N Engl J Med. 2020 Sep 23. doi: 10.1056/NEJMp2022641. [Full Commentary]
Peretz PJ, Islam N, Matiz LA
New York City was the one of the first COVID-19 hot spots in the United States and necessitated a public health response that included community health workers. This piece in the New English Journal of Medicine shares experiences from New York-Presbyterian Hospital and the NYU Grossman School of Medicine, which are among the healthcare organizations that utilized CHWs into their COVID-19 response. In collaboration with community-based organizations, CHW teams proactively contacted socially isolated patients, connecting them with sources of critically important care and support. This experience has shown that, during times of crisis, CHWs may be the lone connection between some patients and an ever-changing — and increasingly digital — health care system.
J Gen Intern Med. 2020 Jul 22. doi: 10.1007/s11606-020-06011-w. [Pubmed Abstract]
Caroline Presley, April Agne, Tanya Shelton, Robert Oster, Andrea Cherrington
Peer support has been shown to improve diabetes self-management and control, but no standard exists to link peer support interventions to clinical care.
To compare a community-based diabetes self-management education (DSME) plus mobile health (mHealth)-enhanced peer support intervention to community-based diabetes self-management education (DSME) alone for African American adults with poorly controlled type 2 diabetes.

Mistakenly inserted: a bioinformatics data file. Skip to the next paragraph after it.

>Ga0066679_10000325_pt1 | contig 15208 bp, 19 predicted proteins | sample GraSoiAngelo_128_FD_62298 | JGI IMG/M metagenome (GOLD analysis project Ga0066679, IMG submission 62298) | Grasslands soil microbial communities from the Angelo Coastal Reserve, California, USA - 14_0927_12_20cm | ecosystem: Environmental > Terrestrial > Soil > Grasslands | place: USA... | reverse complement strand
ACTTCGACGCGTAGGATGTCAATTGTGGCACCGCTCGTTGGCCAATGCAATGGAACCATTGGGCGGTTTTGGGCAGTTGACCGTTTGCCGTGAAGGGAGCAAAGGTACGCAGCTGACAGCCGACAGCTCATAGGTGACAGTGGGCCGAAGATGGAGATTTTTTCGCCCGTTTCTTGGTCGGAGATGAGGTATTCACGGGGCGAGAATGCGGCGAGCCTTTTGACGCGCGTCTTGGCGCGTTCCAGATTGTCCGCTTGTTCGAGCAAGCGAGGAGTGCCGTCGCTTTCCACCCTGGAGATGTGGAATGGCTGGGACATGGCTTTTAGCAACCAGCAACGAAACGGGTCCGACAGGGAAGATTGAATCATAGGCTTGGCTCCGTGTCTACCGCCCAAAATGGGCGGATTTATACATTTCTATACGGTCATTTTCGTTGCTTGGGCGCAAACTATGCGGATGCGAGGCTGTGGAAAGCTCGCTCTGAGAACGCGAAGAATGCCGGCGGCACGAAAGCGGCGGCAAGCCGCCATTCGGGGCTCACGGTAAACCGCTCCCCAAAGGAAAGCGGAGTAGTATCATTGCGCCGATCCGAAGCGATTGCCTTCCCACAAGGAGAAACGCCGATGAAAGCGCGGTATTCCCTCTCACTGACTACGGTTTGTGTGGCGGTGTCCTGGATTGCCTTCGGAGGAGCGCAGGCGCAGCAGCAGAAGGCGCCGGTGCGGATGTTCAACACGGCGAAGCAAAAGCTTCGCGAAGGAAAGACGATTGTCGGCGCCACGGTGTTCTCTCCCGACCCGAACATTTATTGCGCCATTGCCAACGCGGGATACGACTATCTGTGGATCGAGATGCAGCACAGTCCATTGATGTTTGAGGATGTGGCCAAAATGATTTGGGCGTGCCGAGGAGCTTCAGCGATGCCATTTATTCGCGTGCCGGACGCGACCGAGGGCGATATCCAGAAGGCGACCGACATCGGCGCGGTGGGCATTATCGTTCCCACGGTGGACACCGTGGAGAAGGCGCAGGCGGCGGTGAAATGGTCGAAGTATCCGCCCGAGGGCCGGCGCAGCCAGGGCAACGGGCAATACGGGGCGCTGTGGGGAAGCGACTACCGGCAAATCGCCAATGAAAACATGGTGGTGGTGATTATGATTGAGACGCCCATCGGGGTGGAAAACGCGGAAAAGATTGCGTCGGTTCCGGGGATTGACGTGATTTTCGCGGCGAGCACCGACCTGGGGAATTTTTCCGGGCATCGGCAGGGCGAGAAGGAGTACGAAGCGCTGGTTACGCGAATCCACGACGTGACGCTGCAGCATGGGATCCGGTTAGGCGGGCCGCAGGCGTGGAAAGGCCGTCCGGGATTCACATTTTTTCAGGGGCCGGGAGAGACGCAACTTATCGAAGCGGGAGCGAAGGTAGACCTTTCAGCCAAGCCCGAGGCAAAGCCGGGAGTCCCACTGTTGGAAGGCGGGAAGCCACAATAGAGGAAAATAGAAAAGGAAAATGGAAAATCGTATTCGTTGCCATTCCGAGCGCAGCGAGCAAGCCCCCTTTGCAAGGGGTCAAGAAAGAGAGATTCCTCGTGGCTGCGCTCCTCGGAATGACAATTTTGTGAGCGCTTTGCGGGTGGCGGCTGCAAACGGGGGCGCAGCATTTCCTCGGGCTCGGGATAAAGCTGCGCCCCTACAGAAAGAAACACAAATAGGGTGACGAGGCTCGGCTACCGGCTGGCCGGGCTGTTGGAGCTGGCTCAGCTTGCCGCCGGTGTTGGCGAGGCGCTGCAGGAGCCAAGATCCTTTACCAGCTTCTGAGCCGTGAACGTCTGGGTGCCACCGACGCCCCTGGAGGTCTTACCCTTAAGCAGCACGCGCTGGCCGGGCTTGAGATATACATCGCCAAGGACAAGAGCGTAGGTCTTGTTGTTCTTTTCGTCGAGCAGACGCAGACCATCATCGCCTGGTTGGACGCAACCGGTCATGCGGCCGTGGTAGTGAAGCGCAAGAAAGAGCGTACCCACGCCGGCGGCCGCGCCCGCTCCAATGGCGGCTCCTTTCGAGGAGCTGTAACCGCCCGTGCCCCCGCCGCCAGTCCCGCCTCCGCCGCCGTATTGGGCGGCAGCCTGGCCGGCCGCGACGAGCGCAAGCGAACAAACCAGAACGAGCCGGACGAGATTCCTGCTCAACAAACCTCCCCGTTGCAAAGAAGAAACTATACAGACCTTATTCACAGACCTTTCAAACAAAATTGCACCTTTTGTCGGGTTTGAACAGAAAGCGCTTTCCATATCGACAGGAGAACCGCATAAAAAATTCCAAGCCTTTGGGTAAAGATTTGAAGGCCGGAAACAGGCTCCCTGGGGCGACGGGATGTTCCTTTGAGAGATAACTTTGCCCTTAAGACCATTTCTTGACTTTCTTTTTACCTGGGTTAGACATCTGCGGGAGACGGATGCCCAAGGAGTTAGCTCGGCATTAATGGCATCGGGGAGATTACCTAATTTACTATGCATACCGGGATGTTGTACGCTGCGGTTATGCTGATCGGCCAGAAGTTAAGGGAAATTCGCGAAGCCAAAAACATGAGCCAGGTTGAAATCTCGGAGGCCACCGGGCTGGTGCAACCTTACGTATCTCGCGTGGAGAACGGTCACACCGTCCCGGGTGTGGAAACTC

A randomized controlled trial.
African American adults, age > 19 years, receiving care within a safety-net healthcare system in Jefferson County, Alabama, with a diagnosis of type 2 diabetes and a hemoglobin A1c (A1C) ≥ 7.5%.
Participants in the intervention group received community-based diabetes self-management education (DSME)…
Lazos Hispanos: Promising Strategies and Lessons Learned in the Development of a Multisystem, Community-Based Promotoras Program
J Prim Prev. 2020;41(3):229-243. doi:10.1007/s10935-020-00587-z. [Pubmed Abstract]
Matthew RA, Orpinas P, Calva A, Bermudez JM, Darbisi C
U.S. Latinos face multiple inter-related barriers to access health and social services. Researchers and practitioners have called upon community-based participatory research (CBPR) to address such challenges and health disparities, with the community health worker-or promotoras-model evidencing positive outcomes. What is less clear, however, are the promising strategies to support the development of a multisystem, community-based promotoras program. In response, the current study applied a CBPR conceptual model as an organizing framework to develop a promotora program. Lazos Hispanos (Hispanic Links) was developed to enhance the health and well-being of Latinx residing in low-income communities in the Southeastern United States. This study highlights 16 lessons learned, anchored in the first two dimensions of the CBPR conceptual…